June 25, 2015

A Day of Repentance and Mourning

“As we mourn and remember” the six Christian martyrs murdered at Mother Emanuel A.M.E. Church in Charleston last week, “it is also a time to repent of the sin of racism that continues to plague our nation and our church,” Bishop Burkat wrote in a pastoral message June 25. She joined Presiding Bishop Eaton’s call for “a day of repentance and mourning” in the ELCA on Sunday, June 28.

Download the bishop’s message (Word)

Download the bishop’s message (PDF)

 

Message from Bishop Claire Burkat

Dear Sisters and Brothers in Christ

“Likewise the Spirit helps us in our weakness; for we do not know how to pray as we ought, but that very Spirit intercedes with sighs too deep for words….” Romans 8:26-39

I join our Presiding Bishop, Elizabeth Eaton, in proclaiming Sunday, June 28 a day to mourn and remember the nine Christian martyrs who were murdered by a stranger they had welcomed to Bible study at Mother Emanuel A.M.E. Church in Charleston on June 17.

Even though we know nothing can separate us from the love of God in Christ Jesus our Lord, we continue to pray for these nine disciples (and their families) who died doing what Christ taught them, and who now have claimed their baptismal promises: the Reverend Clementa Pinckney, Mr. Tywanza Sanders, the Reverend Sharonda Coleman-Singleton, Ms. Cynthia Hurd, the Reverend DePayne Middleton-Doctor, the Reverend Dr. Daniel L. Simmons Sr., Ms. Ethel Lee Lance, Ms. Myra Thompson, and Ms. Susie Jackson.

As we mourn and remember, it is also a time to repent of the sin of racism that continues to plague our nation and our church. This is not a new realization caused by this terrible shooting. Despite decades of work, legislation and advocacy, the events of the last year, in particular, show us that it is not possible to legislate the state of the human heart.

The continuing struggle against racism is a long-distance race – something we Lutherans know well from our tradition of disaster response. Go…then stay until restoration is evident and progressing. We’re in it for the long haul, for the hard work, willing to do our part in cleaning up a disaster, knowing that love is stronger than hate, and that in all things God is working for good.

Going forward after these first weeks of mourning, praying and listening, we in the Southeastern Pennsylvania Synod pledge to move forward by seeking the wisdom, counsel, suggestions and blessing of our African American leaders — lay and clergy.

Many of the Black people I am listening to these days are still in shock and heartbroken that they are not safe even in church, the great sanctuary for African Americans since slavery began.

On the other hand, I have been encouraged by and appreciate the spontaneous and genuine heartbreak, outrage and unity of the Spirit among people of all races.

The whole nation has been touched by the overwhelming grace, mercy and indefatigable faith of the A.M.E. leaders particularly the sermon preached last Sunday as Mother Emanuel courageously and defiantly opened her doors to do what they do – Welcome the world in the name of Jesus.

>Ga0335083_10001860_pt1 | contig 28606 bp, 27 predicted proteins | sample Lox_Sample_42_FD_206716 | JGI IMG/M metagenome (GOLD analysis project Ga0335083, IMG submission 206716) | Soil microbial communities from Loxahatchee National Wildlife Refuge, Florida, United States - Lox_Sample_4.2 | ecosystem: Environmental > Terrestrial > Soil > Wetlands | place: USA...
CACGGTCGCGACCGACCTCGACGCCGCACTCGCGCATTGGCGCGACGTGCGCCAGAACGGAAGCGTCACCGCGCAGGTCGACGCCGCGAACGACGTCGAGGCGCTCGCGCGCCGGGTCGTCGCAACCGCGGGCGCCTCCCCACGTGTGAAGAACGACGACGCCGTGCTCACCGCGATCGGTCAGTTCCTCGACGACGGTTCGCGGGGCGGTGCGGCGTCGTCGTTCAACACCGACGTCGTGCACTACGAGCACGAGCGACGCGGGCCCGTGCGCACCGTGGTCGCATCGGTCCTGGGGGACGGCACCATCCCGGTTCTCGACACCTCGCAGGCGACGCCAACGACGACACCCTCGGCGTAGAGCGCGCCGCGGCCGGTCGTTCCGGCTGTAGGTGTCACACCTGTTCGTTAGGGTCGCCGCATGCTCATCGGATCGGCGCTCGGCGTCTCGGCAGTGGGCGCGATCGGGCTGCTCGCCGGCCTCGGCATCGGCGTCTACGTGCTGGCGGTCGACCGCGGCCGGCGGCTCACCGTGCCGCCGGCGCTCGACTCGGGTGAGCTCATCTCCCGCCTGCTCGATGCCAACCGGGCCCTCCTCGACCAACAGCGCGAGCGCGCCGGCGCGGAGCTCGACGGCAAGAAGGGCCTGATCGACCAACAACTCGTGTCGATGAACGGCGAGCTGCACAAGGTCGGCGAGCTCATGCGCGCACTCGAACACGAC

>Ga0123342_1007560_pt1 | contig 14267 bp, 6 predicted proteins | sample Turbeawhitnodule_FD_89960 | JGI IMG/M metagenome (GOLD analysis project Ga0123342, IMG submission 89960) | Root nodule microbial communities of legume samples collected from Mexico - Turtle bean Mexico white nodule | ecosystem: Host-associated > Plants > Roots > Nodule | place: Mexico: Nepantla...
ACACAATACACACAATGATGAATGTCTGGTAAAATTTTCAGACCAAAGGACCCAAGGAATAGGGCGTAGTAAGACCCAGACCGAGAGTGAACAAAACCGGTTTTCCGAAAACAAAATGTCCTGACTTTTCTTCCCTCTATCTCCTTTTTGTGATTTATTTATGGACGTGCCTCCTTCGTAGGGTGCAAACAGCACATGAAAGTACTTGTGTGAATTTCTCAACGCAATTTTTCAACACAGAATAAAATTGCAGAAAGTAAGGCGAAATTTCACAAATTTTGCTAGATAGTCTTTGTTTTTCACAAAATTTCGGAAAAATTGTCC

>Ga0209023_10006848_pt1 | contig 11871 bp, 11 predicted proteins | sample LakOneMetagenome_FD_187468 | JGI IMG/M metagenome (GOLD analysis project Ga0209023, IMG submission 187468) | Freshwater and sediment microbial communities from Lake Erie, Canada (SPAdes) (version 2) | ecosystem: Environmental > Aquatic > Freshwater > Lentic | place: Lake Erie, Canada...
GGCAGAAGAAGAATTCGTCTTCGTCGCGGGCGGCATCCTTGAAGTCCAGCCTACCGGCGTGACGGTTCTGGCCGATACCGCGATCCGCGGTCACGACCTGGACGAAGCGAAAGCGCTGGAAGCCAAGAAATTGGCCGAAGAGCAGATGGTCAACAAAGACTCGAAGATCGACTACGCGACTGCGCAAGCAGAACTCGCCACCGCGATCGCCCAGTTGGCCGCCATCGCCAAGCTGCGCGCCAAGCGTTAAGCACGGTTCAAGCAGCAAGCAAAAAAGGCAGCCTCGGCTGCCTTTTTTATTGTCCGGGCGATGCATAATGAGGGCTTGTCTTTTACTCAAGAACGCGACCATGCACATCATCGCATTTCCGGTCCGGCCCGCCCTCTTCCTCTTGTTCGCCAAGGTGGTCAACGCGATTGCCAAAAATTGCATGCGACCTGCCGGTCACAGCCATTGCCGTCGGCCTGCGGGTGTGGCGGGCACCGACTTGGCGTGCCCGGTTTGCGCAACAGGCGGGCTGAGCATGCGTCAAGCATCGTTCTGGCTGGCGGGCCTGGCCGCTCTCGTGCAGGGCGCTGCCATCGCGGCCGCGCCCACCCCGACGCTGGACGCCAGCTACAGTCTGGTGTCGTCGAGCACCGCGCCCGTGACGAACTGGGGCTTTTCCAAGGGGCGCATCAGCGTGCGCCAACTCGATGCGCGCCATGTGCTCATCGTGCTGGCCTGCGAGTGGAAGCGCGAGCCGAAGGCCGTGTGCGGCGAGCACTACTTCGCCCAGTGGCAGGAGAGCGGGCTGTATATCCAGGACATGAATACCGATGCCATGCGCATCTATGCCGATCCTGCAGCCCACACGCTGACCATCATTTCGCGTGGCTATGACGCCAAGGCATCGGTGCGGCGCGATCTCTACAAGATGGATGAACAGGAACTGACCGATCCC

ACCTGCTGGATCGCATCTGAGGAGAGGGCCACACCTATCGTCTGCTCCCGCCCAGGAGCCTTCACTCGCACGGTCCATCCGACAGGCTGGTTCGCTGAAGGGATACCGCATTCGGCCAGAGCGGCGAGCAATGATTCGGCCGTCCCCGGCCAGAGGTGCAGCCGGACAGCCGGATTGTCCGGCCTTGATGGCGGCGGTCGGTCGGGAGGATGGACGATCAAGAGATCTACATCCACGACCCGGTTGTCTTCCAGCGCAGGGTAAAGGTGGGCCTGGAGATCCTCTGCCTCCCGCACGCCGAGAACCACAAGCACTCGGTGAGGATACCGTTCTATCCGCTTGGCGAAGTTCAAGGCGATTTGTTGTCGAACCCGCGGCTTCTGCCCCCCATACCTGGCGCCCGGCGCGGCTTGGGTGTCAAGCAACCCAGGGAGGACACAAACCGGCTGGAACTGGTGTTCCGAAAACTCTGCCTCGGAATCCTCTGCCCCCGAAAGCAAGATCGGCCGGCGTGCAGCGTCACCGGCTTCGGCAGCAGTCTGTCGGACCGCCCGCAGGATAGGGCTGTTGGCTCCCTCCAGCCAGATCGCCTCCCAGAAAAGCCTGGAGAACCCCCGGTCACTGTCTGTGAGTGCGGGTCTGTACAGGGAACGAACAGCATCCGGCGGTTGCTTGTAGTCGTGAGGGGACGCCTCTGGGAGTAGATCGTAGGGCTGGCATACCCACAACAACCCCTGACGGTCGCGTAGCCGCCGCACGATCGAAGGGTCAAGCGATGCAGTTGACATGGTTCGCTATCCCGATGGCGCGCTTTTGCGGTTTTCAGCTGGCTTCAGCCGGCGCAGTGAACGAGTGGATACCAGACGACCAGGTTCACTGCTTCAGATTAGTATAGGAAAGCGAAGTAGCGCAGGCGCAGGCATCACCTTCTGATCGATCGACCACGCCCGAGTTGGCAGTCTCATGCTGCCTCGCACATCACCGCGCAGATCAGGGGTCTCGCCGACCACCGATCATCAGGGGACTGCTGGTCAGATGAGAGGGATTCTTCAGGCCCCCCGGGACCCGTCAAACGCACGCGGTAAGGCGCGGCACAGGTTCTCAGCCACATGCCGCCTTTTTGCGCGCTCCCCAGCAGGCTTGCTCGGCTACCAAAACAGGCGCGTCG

Earlier this week after the shootings I wrote personal letters of condolence to the Rt. Rev. Gregory G.M. Ingram, presiding bishop of the First District of the African Methodist Episcopal Church (headquartered here in Philadelphia); the Rev. Dr. Mark Kelly Tyler, senior pastor of Philadelphia’s Mother Bethel A.M.E. Church, Emanuel’s sister church organized the same year, 1816; and the Honorable Rev. Terrance D. Griffith, president of the Black Clergy Association in Philadelphia. Rev. Tyler was the preacher at our Synod’s worship honoring the Rev. Dr. Martin Luther King Jr. this January. I work ecumenically with all three men through the Religious Leaders’ Council.

I pray that this terrible event and our response to it will be a tipping point for racial reconciliation in our racist country. This is hard, gut-wrenching work, and none of us can do it alone or without the power of the Holy Spirit.

But oh, Lord God, what if such a miracle happens?  I want to be in that number

With and in Christ

The Rev. Claire S. Burkat, Bishop

 

We recognize and apologize for the short notice in scheduling the ELCA’s Day of Repentance and Mourning for this coming Sunday. This schedule allows congregations to mark this important remembrance prior to the July 4 holiday. However, if it works for your congregation to observe this on another Sunday, please do so. It is important that you recognize this precious window for lament, prayer, resolve and witness in whatever way works for your community.

You should know that Presiding Bishop Eaton, Bishop Herman Yoos of the South Carolina Synod, the Rev. Albert Starr Jr., Director, Ethnic Specific & Multicultural Ministries, Ms. Judith Roberts, program director for racial justice, and Bishop Michael Rhyne of the Allegheny Synod (who was a classmate of Rev. Clementa Pinckney when he attended our ELCA Southern Seminary in Columbia, SC) will be attending Rev. Pinckney’s funeral on Friday in Charleston. Please pray for all who travel to show our love and support.

The worship resources provided by the ELCA give many suggestions and texts from which to choose and gives a framework for all congregations to seek prayerful unity in the ELCA without insisting on uniformity.

We ask that pastors consider sharing portions of this statement from Bishop Burkat in worship whenever you mark this Day of Repentance and Mourning.